Australia, Author, Book review, Christos Tsiolkas, Fiction, literary fiction, Publisher, Setting, Vintage

‘Loaded’ by Christos Tsiolkas


Fiction – paperback; Vintage; 151 pages; 1995.

Loaded is the first novel by Australian writer Christos Tsiolkas, he of The Slap fame. To say the book is loud, brash and in-your-face would be an understatement. It brims with raw energy, power and verve. It’s audacious — and confronting.

It’s also pornographic and those who don’t really want to know the detail of casual, often anonymous, gay sex should probably stay clear. But the sex is central to the novel’s focus, for Ari, the narrator, is 19, unemployed and trying to find his way in the world. He is bored — and self-destructive. He’s looking for any kind of experience to lift him out of his ordinary, dull, suburban existence. And if that means getting it off with strangers in nightclubs and public toilets, then so be it.

Ari is also a drug user — and occasional pusher.

Stark subject matter

Yet despite the stark subject matter and the clear-eyed prose, there’s something sad and tender about this story.

Spanning just 24 hours, we get a glimpse of Ari’s frustrating home life — his father, a Greek immigrant, calls him an “animal” and is prone to angry outbursts; his mother, an Australian, shouts and nags — and see how he prowls the city — its streets, its suburbs, its nightclubs  — because he needs “something else going on”.

What’s clear from the outset is that Ari, aimless, directionless and confused by his sexuality, has a bleak world view shaped by the things he sees around him — his parent’s unhappiness (“I love my parents but I don’t think they have much guts. Always complaining about how hard life is and not having much money. And they do shit to change any of it”), the casual racism among his peers and the ways in which the immigrant community is just as obsessed by money and class as the “skips” (white Australians).

He thinks he looks like John Cusack

He is intelligent, good-looking (“I saw John Cusack interviewed on late-night television and he looked like me”) and obsessed by movies and music. In fact, he spends most of the novel mooching around listening to mix tapes on his Walkman (the music references are particularly good if you are of a certain, a-hem, vintage).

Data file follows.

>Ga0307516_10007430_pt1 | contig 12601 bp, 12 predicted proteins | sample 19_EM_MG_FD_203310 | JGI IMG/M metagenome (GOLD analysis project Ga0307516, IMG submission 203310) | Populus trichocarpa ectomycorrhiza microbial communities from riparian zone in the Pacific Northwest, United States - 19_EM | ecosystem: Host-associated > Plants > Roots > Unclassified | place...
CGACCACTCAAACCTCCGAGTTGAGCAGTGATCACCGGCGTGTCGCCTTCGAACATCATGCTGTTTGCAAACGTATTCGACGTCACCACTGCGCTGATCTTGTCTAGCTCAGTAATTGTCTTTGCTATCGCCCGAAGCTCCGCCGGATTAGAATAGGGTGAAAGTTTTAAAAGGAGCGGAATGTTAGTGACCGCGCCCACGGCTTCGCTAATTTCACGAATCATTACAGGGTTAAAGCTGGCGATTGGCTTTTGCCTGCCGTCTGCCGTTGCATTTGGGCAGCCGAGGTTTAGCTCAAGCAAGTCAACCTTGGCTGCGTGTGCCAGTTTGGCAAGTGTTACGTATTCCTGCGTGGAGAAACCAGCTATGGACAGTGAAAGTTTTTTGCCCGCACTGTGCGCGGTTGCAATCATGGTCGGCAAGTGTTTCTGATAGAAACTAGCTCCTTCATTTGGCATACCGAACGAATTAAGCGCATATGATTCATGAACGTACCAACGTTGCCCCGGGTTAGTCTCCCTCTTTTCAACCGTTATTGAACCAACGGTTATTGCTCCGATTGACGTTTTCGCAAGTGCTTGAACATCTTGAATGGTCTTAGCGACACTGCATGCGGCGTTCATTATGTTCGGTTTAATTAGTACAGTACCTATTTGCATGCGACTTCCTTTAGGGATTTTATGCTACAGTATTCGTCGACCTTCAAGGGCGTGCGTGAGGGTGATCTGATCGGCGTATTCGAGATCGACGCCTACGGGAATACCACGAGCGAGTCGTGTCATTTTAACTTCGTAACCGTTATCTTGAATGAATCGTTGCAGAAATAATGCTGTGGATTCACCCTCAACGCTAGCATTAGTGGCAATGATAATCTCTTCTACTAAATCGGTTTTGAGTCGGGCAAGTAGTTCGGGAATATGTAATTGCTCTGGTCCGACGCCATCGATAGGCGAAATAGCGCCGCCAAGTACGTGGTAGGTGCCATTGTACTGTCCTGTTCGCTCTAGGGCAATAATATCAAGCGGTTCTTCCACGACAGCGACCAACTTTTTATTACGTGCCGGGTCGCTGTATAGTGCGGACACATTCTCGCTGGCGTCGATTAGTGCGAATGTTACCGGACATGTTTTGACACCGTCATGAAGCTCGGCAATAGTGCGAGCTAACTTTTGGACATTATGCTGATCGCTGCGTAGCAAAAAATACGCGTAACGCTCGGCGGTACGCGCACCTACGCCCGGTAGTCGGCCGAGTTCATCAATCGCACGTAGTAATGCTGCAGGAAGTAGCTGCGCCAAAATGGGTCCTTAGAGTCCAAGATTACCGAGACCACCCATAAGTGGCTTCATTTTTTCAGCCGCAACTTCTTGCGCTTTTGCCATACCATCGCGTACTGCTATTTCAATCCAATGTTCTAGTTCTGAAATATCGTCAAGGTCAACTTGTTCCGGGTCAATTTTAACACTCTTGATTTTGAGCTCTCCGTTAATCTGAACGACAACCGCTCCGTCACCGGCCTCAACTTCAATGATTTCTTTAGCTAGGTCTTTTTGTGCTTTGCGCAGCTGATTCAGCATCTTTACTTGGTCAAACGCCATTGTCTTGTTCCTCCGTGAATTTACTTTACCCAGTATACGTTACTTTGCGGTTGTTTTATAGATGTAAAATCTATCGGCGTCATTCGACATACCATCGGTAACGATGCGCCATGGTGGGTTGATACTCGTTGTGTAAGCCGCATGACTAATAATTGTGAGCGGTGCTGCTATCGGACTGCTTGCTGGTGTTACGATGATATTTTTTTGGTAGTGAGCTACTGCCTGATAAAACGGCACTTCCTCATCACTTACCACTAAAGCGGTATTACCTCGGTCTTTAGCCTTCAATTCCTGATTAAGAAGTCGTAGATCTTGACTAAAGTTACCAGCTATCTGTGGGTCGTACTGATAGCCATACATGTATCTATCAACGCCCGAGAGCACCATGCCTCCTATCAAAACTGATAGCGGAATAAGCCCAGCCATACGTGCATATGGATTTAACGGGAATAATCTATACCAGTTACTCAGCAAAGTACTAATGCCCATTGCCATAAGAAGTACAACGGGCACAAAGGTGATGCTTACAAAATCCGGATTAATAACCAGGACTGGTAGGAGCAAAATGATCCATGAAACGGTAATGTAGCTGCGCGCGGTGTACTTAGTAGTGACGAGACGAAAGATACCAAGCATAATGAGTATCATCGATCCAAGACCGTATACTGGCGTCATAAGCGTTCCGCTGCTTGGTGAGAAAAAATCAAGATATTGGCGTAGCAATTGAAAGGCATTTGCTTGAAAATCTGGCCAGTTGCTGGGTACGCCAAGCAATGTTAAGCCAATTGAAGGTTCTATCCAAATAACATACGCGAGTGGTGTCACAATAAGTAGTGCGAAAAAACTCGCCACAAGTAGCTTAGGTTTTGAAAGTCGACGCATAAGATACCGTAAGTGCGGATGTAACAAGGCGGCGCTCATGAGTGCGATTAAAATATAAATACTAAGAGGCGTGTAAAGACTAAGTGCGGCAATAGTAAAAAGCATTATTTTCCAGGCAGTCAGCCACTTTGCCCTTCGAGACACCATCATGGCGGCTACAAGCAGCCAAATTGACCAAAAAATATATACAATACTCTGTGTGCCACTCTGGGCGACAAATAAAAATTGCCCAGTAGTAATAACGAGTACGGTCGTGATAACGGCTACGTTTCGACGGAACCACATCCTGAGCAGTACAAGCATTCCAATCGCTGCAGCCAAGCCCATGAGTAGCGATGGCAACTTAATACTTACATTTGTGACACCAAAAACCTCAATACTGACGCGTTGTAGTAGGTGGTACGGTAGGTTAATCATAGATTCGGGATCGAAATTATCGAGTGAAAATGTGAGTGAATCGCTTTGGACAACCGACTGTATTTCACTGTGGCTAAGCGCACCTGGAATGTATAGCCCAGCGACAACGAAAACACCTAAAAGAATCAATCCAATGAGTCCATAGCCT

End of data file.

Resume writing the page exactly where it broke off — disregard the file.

But what resonates most is Ari’s sense of alienation — from his parents (in particular, his father’s Greek background), his older brother (who is studying at university and is not afraid to stand up against his domineering parents), his friends (who have gainful employment) and himself (never quite sure if he is gay or straight).

This alienation is reflected in the city he sees around him — the narrative is very much tied to Melbourne’s suburban enclaves and is split into four parts named East, West, South and North — which he loves and loathes in equal measure. I particularly enjoyed his references to suburbs and places I know from my time living in Melbourne (which is about the same time that events in the book take place) and thought his descriptions of the Eastern suburbs (which are more affluent than the West) — with their “continuous loop of brick-veneer houses forming a visual mantra” — pretty much spot-on.

In the East, in the new world of suburbia there is no dialogue, no conversation, no places to go out: for there is no need, there is television.

An angry young man

The strength of the novel lies in Ari’s voice, which is angry, full of self-loathing and deeply cynical. He’s not necessarily a likable character, but he is empathetically drawn.

Loaded isn’t the type of novel you read for “pleasure”, but it’s worth reading because it offers an eye-opening peek inside a rarely seen world. It’s like getting on a rollercoaster for the first time: it’s deeply frightening but once the ride ends you’re glad you found the courage to experience it.

6 thoughts on “‘Loaded’ by Christos Tsiolkas”

  1. ‘Loaded’ is a fascinating book, but I always have an issue with Tsolkias’ work as he seems to have it in for anyone who doesn’t have his upbringing. In this, and ‘The Jesus Man’, there’s a lot of this sneering at the eastern suburbs (although his idea of where the eastern suburbs actually are has been superseded by urban growth!).


  2. Thanks for reminding me about The Jesus Man… I have a copy here somewhere but I don’t think I flagged it up in my post about all those Australian novels I have in my queue but have never read.
    As per the Eastern suburbs, I think they extend as far as Cranbourne now — and even on the other side? I have spent my whole life travelling up and down the South Gippsland Highway and seen the slow, insidious creep of the suburbs turn farmland and bushland into god-awful housing estates.


  3. I loved The Slap, both as a book and as a TV show, which is why I’m keen to explore his back catalogue.
    Glad to hear you enjoyed the TV show — I thought it was the best thing on TV last year. It had quite exceptional production values and the casting was superb.


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